The San Diego Padres are out to show that last year’s trip to the NLCS was no fluke. They’re building a dynasty and want to make sure everyone’s paying attention.
This winter, “Slam Diego” dished out over $800 million in both free agency deals and contract extensions. The most recent instance came on Sunday when star infielder Manny Machado was given an 11-year, $350 million extension before he could opt out next offseason. These Padres aren’t planning on running it back, but insisting on it.
And, of course, both the Yankees and Mets play the Padres this year. For the Yankees, it’s just a meaningless three-game series at home on Memorial Day weekend. Both lineups are stacked and the home runs should fly freely.
The Mets’ games against the Padres are equally meaningless. San Diego visits Queens for three games in mid-April. In July, the Mets will spend the last weekend before the All-Star Break at Petco Park. In the long run, winning or losing these games won’t likely affect the final standings.
Except the Mets will (and should) be extra motivated to beat the Padres, the same team who stunned them out of the NL Wild Card round last season. It’ll be tough because this time around, the Padres have reloaded accordingly.
Greatest Addition: Xander Bogaerts. It’s hard to describe the collective shock that permeated throughout baseball when he signed with the Padres for 11 years and $280 million. Bogaerts was a four-time All-Star in Boston and slugged 156 home runs in ten seasons.
San Diego clearly did not sign the man for his glove. Bogaerts has a -55 career defensive runs saved (DRS) at shortstop and a -36 outs above average (OAA). Rather, Padres management sensed the rival Dodgers’ hold on the AL West won’t be particularly strong in 2023. Adding Xander Bogaerts’ bat to a lineup with Machado and Juan Soto means the plan is simple. Out-slug any and all conversation..
Greatest Loss: Jurickson Profar. This isn’t to say the Padres absolutely should have re-signed him, but he was popular enough that it’s sad to see him go. Profar hit a modest .243 last year, but still had 15 home runs with a .723 OPS, enough to post a 3.1 bWAR and 2.5 fWAR. His wRC+ was a shade above average at 110.
What’s all the more shocking is that as of this writing, Profar is still a free agent. He’s a switch hitter who can play multiple positions, not unlike the Yankees’ own Oswaldo Cabrera. In fact, The Athletic reported New York had been in touch with Profar this winter. So have the Red Sox and Astros. It’s hard to imagine him not playing baseball in 2023, be it in MLB or somewhere else.
Greatest Strength: Joe Musgrove. San Diego’s ace pitcher is not only a local, having grown up a Padres fan in nearby La Mesa, but he puts up ace-like numbers when Yu Darvish is technically the staff ace. Don’t tell that to Musgrove, who had a 2.93 ERA in 30 starts. He also flashed the clutch gene and shut down the Mets in the deciding third game of the NL Wild Card.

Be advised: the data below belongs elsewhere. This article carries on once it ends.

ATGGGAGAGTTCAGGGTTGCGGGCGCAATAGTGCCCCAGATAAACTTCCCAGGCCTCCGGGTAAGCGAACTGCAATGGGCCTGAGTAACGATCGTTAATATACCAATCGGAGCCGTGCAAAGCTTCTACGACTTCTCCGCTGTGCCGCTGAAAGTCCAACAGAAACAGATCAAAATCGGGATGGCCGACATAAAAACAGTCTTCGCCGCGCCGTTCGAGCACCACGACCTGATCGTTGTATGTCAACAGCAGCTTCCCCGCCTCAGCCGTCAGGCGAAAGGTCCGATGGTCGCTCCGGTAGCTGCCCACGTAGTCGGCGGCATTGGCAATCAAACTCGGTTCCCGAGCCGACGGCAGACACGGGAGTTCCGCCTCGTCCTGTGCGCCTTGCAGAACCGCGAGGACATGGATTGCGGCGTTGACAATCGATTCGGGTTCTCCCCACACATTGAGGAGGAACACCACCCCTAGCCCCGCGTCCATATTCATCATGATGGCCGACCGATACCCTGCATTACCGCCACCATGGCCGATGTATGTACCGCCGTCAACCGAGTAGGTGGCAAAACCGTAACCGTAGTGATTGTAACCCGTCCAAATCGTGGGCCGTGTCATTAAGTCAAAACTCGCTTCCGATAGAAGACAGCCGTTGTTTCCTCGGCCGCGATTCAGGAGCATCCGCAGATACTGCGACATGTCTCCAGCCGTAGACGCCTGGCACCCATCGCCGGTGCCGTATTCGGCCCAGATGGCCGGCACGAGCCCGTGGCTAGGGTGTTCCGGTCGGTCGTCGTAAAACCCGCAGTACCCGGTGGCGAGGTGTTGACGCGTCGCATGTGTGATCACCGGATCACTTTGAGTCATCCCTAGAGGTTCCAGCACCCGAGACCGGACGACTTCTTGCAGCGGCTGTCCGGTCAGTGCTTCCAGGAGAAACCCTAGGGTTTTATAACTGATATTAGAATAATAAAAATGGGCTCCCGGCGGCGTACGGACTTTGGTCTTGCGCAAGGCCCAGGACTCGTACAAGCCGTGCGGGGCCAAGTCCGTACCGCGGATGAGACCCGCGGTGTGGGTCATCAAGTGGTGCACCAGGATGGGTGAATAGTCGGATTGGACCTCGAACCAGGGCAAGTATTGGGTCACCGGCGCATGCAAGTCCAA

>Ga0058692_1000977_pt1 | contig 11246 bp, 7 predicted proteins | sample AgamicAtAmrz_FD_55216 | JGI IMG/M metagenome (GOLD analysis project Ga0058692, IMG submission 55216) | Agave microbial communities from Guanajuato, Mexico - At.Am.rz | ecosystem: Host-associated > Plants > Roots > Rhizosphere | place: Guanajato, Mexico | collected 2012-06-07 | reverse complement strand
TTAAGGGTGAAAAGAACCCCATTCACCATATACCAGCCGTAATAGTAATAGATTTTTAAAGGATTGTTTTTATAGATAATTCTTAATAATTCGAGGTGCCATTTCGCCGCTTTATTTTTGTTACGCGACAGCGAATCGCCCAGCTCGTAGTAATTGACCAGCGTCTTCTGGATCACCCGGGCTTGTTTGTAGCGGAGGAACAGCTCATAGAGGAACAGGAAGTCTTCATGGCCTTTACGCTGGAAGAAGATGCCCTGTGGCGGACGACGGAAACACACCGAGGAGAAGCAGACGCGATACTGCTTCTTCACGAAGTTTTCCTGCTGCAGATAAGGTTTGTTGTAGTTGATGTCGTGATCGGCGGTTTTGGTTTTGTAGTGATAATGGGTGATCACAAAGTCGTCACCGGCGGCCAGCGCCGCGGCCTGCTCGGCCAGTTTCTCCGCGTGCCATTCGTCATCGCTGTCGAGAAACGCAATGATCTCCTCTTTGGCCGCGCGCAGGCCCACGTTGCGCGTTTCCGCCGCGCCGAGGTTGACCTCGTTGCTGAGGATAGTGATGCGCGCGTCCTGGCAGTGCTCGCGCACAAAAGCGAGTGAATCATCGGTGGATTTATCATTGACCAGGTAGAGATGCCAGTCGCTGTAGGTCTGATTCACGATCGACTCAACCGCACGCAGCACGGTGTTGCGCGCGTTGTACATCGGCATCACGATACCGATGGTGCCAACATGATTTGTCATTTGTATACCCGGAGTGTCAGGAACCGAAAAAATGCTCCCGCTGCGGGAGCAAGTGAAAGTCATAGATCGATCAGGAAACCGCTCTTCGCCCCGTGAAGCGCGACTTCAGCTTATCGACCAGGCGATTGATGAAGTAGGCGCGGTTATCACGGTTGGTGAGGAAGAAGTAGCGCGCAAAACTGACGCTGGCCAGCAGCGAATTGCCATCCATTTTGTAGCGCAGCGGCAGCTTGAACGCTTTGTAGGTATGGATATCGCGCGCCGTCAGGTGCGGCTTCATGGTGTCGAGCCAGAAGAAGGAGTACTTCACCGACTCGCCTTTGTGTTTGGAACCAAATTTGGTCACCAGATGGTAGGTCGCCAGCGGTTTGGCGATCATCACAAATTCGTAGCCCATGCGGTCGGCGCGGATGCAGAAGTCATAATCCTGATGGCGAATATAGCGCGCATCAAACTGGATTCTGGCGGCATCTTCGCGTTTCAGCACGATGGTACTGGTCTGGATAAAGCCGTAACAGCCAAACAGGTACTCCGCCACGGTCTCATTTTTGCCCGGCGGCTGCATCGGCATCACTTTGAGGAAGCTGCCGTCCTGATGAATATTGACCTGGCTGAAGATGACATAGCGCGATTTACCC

Better yet, Musgrove puts up ace numbers at an eye-popping discount for the Padres. He inked a five-year, $100 million extension last summer. $20 million a year for a frontline starter, compared to Gerrit Cole and Max Scherzer’s combined salary of $79.3 million. Forget the lineup. Give us a pitcher with ice water in his veins (or on his ears) who just wants the ball and doesn’t care about his price tag.
Greatest Weakness: Fernando Tatis Jr., and not because of the 12 years and $324 million remaining on his deal. Between the motorcycle accidents, generally polarizing attitude, and current PED suspension, Tatis is quickly running out of good will in SoCal.
What’s worse is that because of a wrist injury sustained in a motorcycle accident and the subsequent suspension, Tatis didn’t play at all last year. Yet, the Padres won 89 games last year and got as far as the NLCS. Thus, did they really miss him?
More importantly, with Machado and Bogaerts locked up long-term, does San Diego really need Tatis anymore?
Just how good will the Padres be in 2023? Believe it or not, it’s not inconceivable to think San Diego can buck the projections and win the NL West. We haven’t discussed the Dodgers yet, but they’re far from a lock to repeat as division champions, especially now that Gavin Lux is hurt. The Giants, as we’ve discussed, have to get out of their own way before they’re legit contenders.
One thing is certain, and that’s the Padres being fun to watch. The lineup is built to score plenty of runs. Both regular season series with the Yankees and Mets could be potential playoff previews. It’s even hard to not get excited about a returning Tatis, whose 42 home runs led the NL in 2021.
San Diego is serious about winning big, and not just because of the money owner Peter Seidler is happy to spend. They’re definitely one of the teams to watch more closely in 2023.
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